Page:Popular Science Monthly Volume 49.djvu/89

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braces many well-known species, among which are the "foliage" plants of the gardener,

A very large category of plants have become adapted to living in the deep recesses of swamps and jungles, and in underbrush, where the direct rays of the sun never penetrate. These plants must carry on the synthesis of food material by the aid of the diffuse light which reaches them, and stand a little danger from its over-intensity. Still another group is found upon the higher slopes of mountains in regions of low air temperatures. In both instances these plants need all the energy they may be able to derive from the light which falls upon them. They are not able by means of their chlorophyll to absorb all this light, and some of it would ordinarily be transmitted through the leaf without advantage to the plant. As an adaptation to this condition, their leaves are provided with layers of coloring matter, which are placed near the lower surfaces in such manner that any light passing the chlorophyll will be absorbed and converted into heat. It is noticeable that plants growing in the swamps and on the mountain tops are not provided with layers of coloring matter, if the leaves are arranged in such manner that light passing the upper leaves will fall on those underneath. The heat-saving color screen is not needed in this instance, but is present most frequently in leaves which form a low, simple rosette, or which lie close to the ground. That the presence of anthocyan in flowers is also often for the purpose of converting light into heat seems well authenticated, from the number of plants which bear colorless petals or glumes at ordinary temperatures, yet develop color in these organs at lower temperatures at the beginning or end of the season, or at higher altitudes. That these bright colors in living plants do convert light rays into heat follows as a conclusion of the following experiment devised by Kny: Three similar glass vessels with parallel walls were filled with distilled water. In one vessel a number of green leaves of canna were placed, and in another such number as to offer the same amount of surface as those in the first, but which contain a large amount of anthocyan. The third vessel is left unchanged, and all are placed in sunlight of equal intensity. A certain rise in temperature naturally ensues in the water in the third vessel; a greater rise occurs in the first, showing that chlorophyll converts a portion of the light into heat, while the greatest increase takes place in the second, where, in addition to the action of the chlorophyll, the converting power of the anthocyan is exerted. The difference between the temperature of the vessels containing the green and red leaves often amounts to 4° C, which is due entirely to the action of the anthocyan.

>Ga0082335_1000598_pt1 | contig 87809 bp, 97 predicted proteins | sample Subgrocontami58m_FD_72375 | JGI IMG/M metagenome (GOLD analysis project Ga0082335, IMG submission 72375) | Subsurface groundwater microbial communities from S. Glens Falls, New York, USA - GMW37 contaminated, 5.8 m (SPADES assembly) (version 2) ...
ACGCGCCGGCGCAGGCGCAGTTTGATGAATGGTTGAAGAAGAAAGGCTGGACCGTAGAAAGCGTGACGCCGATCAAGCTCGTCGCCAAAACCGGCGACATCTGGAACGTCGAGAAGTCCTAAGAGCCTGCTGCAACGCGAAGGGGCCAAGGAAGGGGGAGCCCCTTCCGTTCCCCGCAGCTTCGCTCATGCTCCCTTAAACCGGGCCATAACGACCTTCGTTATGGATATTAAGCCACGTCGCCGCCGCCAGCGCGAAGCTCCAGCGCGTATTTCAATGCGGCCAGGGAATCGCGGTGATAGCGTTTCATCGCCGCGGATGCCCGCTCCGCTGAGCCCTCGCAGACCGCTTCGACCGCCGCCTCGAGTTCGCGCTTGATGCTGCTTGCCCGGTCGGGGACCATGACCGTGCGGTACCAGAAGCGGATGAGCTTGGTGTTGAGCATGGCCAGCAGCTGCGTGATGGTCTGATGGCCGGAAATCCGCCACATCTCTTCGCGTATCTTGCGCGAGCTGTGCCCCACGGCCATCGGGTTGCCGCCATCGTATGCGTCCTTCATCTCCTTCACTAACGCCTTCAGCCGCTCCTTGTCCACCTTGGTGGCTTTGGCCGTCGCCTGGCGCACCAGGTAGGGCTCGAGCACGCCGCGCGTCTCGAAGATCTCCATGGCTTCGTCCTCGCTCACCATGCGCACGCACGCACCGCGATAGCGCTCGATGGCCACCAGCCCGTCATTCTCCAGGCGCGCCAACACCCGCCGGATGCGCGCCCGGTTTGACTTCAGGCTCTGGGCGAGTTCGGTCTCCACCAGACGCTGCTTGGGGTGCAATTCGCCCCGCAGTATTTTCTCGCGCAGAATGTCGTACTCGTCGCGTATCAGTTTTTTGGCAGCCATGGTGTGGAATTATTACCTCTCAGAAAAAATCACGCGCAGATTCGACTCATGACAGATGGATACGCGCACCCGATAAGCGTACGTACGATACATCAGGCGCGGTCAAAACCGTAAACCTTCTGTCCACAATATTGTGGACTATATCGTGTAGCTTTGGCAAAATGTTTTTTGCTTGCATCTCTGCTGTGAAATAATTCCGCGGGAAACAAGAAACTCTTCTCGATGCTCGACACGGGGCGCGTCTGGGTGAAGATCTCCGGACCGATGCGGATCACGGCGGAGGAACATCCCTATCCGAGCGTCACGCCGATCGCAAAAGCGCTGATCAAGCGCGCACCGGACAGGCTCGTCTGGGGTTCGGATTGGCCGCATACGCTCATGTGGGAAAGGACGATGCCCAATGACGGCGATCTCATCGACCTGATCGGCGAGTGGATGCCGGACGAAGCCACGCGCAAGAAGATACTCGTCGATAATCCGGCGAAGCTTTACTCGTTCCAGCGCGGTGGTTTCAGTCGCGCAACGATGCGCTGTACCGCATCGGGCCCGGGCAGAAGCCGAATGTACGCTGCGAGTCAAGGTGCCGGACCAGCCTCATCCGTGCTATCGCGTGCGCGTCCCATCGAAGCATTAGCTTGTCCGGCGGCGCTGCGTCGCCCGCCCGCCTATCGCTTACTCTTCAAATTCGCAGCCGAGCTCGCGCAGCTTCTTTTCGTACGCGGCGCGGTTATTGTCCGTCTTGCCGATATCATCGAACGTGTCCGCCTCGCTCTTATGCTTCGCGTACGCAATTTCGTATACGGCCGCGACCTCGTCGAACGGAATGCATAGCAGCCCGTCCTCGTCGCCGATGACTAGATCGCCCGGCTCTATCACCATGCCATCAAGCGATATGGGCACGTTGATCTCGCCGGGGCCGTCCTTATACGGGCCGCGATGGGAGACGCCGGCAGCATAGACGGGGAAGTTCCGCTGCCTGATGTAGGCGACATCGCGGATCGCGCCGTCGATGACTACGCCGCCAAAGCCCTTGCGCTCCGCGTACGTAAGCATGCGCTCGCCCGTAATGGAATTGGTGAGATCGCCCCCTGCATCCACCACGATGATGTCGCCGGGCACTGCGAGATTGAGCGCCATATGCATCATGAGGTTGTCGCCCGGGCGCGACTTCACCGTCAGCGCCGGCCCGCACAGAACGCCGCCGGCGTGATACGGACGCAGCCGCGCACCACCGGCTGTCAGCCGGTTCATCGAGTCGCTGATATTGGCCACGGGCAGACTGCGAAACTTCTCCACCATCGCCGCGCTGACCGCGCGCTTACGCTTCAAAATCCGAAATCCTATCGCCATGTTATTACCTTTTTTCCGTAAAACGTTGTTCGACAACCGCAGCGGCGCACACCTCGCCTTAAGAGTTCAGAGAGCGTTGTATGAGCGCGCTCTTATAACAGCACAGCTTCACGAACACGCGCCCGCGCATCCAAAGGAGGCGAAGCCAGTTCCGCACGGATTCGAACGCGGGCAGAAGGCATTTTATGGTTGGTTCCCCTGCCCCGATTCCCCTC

It is often necessary for the plant to transport complex food